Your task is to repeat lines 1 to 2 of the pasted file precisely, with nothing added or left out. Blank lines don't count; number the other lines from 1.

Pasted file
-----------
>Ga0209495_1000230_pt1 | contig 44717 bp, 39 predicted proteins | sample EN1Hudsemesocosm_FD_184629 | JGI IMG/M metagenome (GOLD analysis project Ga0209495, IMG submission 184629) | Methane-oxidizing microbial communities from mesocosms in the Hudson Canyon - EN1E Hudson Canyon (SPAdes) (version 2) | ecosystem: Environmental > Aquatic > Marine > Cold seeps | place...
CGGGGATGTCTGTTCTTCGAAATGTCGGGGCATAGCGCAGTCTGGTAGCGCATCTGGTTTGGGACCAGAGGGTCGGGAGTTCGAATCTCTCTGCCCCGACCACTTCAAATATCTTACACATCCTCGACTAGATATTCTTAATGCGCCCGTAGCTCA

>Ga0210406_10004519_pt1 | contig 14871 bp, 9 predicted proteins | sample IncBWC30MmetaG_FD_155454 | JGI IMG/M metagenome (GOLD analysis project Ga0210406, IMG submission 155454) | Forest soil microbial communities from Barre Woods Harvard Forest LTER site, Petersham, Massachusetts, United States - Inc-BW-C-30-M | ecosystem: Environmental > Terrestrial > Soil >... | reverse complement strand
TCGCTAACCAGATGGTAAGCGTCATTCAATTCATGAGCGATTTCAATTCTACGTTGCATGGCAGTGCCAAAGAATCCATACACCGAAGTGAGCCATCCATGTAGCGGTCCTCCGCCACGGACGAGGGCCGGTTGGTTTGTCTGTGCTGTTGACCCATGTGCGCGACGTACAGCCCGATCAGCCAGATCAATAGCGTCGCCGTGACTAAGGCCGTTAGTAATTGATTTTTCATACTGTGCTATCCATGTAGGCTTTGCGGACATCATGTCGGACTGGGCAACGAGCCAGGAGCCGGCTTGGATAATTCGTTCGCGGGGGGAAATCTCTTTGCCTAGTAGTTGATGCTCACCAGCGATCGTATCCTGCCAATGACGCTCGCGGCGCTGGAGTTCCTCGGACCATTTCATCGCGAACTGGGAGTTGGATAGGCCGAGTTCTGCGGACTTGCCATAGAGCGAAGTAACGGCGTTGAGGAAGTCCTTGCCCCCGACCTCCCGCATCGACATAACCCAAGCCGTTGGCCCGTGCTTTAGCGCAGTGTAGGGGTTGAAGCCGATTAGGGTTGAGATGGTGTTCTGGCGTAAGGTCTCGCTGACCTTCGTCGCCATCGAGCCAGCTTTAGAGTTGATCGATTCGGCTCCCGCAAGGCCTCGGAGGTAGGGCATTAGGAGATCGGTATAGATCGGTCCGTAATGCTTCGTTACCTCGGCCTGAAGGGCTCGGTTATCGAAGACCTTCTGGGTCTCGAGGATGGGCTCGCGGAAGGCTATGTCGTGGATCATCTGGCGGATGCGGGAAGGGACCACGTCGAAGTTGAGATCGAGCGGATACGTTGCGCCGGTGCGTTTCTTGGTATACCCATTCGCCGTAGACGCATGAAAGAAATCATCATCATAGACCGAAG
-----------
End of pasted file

>Ga0209495_1000230_pt1 | contig 44717 bp, 39 predicted proteins | sample EN1Hudsemesocosm_FD_184629 | JGI IMG/M metagenome (GOLD analysis project Ga0209495, IMG submission 184629) | Methane-oxidizing microbial communities from mesocosms in the Hudson Canyon - EN1E Hudson Canyon (SPAdes) (version 2) | ecosystem: Environmental > Aquatic > Marine > Cold seeps | place...
CGGGGATGTCTGTTCTTCGAAATGTCGGGGCATAGCGCAGTCTGGTAGCGCATCTGGTTTGGGACCAGAGGGTCGGGAGTTCGAATCTCTCTGCCCCGACCACTTCAAATATCTTACACATCCTCGACTAGATATTCTTAATGCGCCCGTAGCTCA